OrthoDx: Left Foot Injury After Fall From Ladder

Slideshow

  • Figure 1. Anteroposterior radiograph of left foot.

  • Figure 2. Oblique radiographic view of left foot.

  • Figure 3. Lateral image of left foot.

A 50-year-old man presents to the orthopedic office with a left foot injury. He sustained the injury 2 days ago after falling off a ladder. The patient reports that his left foot landed flat on hard ground when he fell from a height of about 6 feet. He has pain and swelling in the foot and is unable to put any weight on it.

On physical examination, there is some swelling around the midfoot and tenderness to palpation over the dorsum of the navicular. Distal neurovascular status is intact. Anteroposterior, oblique, and lateral radiographs are ordered (Figures 1-3, respectively).

The patient sustained a tarsal navicular body fracture with 4- to 5-mm displacement. The navicular bone is an important supporting structure in the midfoot. During walking, the navicular bone allows the foot to be more flexible during heel strike and...

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The patient sustained a tarsal navicular body fracture with 4- to 5-mm displacement. The navicular bone is an important supporting structure in the midfoot. During walking, the navicular bone allows the foot to be more flexible during heel strike and more rigid when pushing off from the toes.1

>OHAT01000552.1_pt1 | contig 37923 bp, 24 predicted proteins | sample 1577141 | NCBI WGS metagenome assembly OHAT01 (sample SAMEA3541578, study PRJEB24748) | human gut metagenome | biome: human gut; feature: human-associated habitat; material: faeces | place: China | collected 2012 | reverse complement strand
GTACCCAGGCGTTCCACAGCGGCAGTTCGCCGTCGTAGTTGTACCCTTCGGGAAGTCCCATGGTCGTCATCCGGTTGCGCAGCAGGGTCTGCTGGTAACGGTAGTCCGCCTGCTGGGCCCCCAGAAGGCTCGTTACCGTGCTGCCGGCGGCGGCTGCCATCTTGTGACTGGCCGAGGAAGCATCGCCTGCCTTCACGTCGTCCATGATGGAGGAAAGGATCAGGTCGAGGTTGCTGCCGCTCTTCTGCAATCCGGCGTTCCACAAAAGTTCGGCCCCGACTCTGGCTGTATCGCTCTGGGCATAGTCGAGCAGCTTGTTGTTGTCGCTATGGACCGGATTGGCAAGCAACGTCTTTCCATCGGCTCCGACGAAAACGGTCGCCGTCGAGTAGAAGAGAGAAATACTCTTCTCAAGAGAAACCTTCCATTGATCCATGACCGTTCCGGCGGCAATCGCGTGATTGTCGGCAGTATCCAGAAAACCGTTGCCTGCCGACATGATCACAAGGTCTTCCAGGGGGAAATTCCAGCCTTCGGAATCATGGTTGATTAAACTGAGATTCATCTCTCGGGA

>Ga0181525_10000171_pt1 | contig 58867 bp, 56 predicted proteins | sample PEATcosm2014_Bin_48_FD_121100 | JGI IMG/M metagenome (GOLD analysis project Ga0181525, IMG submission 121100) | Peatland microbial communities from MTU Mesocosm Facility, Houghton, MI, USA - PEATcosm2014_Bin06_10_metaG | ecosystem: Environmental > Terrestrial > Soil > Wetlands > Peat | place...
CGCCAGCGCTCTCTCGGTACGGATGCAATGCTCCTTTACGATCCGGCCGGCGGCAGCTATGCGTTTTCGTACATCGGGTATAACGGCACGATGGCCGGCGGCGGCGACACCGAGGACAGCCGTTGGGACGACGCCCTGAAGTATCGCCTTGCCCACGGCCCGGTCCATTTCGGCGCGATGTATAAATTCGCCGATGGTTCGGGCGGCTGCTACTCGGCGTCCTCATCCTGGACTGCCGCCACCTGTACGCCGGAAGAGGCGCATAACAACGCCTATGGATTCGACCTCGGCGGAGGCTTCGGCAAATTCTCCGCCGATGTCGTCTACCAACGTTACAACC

Navicular fractures are described as avulsion fractures, tuberosity fractures, and body fractures. Avulsion fractures account for 50% of acute navicular fractures and represent a disruption of the dorsal talonavicular ligaments.1 Body fractures are further divided into 3 subtypes (Type 1, 2 or 3) based on fracture orientation and comminution.2 Computed tomography scan is routinely ordered for displaced fractures to better characterize the fracture pattern.

Nonoperative treatment is recommended for small avulsion fractures, nondisplaced body fractures, and tuberosity fractures with less than 2-mm of displacement.1 Simple body fractures requiring surgery are usually treated with 2 interfragmentary screws;  while more comminuted displaced fractures may require plate and screw constructs.1,2

Dagan Cloutier, MPAS, PA-C, practices in a multispecialty orthopedic group in the southern New Hampshire region and is editor in chief of the Journal of Orthopedics for Physician Assistants.

References

1. Rosenbaum AJ, DiPreta JA, Tartaglione J, Patel N, Uhl RL. Acute fractures of the tarsal navicular a critical analysis review. JBJS Rev. 2015;3(3):01874474-201503030-00004. doi:10.2106/JBJS.RVW.N.00055

2. Moore DW. Tarsal navicular fractures. OrthoBullets. Updated January 7, 2020. Accessed March 15, 2021. https://www.orthobullets.com/foot-and-ankle/7033/tarsal-navicular-fractures

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